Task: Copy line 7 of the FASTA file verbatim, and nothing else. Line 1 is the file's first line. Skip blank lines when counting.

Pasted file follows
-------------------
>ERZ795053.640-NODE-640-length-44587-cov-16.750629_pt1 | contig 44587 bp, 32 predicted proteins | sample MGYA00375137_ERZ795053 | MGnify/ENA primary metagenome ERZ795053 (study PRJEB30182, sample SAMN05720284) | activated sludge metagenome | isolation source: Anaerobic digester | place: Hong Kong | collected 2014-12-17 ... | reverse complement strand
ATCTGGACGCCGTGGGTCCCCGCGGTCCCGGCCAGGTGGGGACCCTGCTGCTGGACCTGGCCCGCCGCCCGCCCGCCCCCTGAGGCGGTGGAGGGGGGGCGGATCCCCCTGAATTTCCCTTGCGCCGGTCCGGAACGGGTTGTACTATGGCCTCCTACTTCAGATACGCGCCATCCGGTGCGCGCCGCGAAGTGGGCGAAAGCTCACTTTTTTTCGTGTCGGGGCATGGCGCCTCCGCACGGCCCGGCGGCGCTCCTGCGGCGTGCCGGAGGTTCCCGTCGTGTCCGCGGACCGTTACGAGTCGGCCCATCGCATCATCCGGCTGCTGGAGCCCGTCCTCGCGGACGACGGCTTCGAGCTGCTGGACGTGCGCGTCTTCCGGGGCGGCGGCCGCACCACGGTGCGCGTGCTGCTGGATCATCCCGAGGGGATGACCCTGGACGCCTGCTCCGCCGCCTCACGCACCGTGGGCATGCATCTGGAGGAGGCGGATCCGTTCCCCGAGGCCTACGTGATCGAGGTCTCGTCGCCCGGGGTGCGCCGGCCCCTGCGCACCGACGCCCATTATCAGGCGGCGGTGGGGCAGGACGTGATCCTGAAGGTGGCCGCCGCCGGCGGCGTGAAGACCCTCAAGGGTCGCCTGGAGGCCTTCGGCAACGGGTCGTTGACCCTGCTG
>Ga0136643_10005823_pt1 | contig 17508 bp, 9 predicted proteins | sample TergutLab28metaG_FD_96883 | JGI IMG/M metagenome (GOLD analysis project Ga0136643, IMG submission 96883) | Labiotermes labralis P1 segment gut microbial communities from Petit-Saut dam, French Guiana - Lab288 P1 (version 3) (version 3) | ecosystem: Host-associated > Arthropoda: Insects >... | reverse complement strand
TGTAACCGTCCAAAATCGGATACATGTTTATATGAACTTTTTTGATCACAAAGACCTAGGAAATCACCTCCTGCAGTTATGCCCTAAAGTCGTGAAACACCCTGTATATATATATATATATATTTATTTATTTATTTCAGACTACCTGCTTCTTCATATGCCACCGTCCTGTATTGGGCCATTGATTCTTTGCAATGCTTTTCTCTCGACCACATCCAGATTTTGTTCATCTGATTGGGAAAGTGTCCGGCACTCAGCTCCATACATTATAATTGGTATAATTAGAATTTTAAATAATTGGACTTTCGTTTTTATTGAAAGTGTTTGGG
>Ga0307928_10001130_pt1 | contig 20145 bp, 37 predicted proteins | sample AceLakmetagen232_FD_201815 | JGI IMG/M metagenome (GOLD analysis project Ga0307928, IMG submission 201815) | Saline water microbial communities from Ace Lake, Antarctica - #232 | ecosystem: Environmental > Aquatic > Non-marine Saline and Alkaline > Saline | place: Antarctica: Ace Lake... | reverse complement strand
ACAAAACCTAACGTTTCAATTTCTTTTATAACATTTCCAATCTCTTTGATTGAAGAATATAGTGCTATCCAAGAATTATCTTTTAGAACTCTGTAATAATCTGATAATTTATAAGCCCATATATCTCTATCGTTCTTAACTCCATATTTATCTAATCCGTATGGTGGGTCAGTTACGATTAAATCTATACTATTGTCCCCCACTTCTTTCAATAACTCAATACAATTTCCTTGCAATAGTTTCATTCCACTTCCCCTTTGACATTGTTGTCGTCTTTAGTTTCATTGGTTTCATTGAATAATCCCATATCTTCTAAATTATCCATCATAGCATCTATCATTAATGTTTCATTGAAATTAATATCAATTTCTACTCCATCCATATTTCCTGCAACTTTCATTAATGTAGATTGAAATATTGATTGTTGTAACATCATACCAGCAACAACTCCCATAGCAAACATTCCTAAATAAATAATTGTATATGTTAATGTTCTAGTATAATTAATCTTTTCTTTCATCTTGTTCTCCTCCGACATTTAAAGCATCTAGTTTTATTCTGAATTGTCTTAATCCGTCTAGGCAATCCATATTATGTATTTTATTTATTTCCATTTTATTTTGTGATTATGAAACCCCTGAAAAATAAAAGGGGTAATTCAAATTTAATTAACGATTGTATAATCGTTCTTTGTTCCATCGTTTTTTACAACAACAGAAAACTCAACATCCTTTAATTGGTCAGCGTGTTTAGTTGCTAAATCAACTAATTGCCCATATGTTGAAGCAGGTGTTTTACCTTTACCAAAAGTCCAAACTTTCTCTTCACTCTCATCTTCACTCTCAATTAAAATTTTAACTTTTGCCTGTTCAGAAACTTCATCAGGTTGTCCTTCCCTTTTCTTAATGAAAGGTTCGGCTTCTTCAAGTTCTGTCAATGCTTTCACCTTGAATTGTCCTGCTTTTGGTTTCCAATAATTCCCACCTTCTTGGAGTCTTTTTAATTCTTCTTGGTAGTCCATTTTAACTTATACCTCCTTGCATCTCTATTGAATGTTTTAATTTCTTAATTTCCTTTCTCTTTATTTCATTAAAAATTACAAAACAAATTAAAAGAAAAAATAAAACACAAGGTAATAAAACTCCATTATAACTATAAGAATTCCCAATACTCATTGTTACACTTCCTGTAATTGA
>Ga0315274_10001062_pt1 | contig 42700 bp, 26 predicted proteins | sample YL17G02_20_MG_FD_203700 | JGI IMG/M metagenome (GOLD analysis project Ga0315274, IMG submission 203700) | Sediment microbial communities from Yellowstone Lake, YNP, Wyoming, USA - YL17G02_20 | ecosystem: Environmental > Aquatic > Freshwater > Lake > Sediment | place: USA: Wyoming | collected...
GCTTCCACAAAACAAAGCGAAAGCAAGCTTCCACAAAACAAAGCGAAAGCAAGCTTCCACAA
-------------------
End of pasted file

>Ga0315274_10001062_pt1 | contig 42700 bp, 26 predicted proteins | sample YL17G02_20_MG_FD_203700 | JGI IMG/M metagenome (GOLD analysis project Ga0315274, IMG submission 203700) | Sediment microbial communities from Yellowstone Lake, YNP, Wyoming, USA - YL17G02_20 | ecosystem: Environmental > Aquatic > Freshwater > Lake > Sediment | place: USA: Wyoming | collected...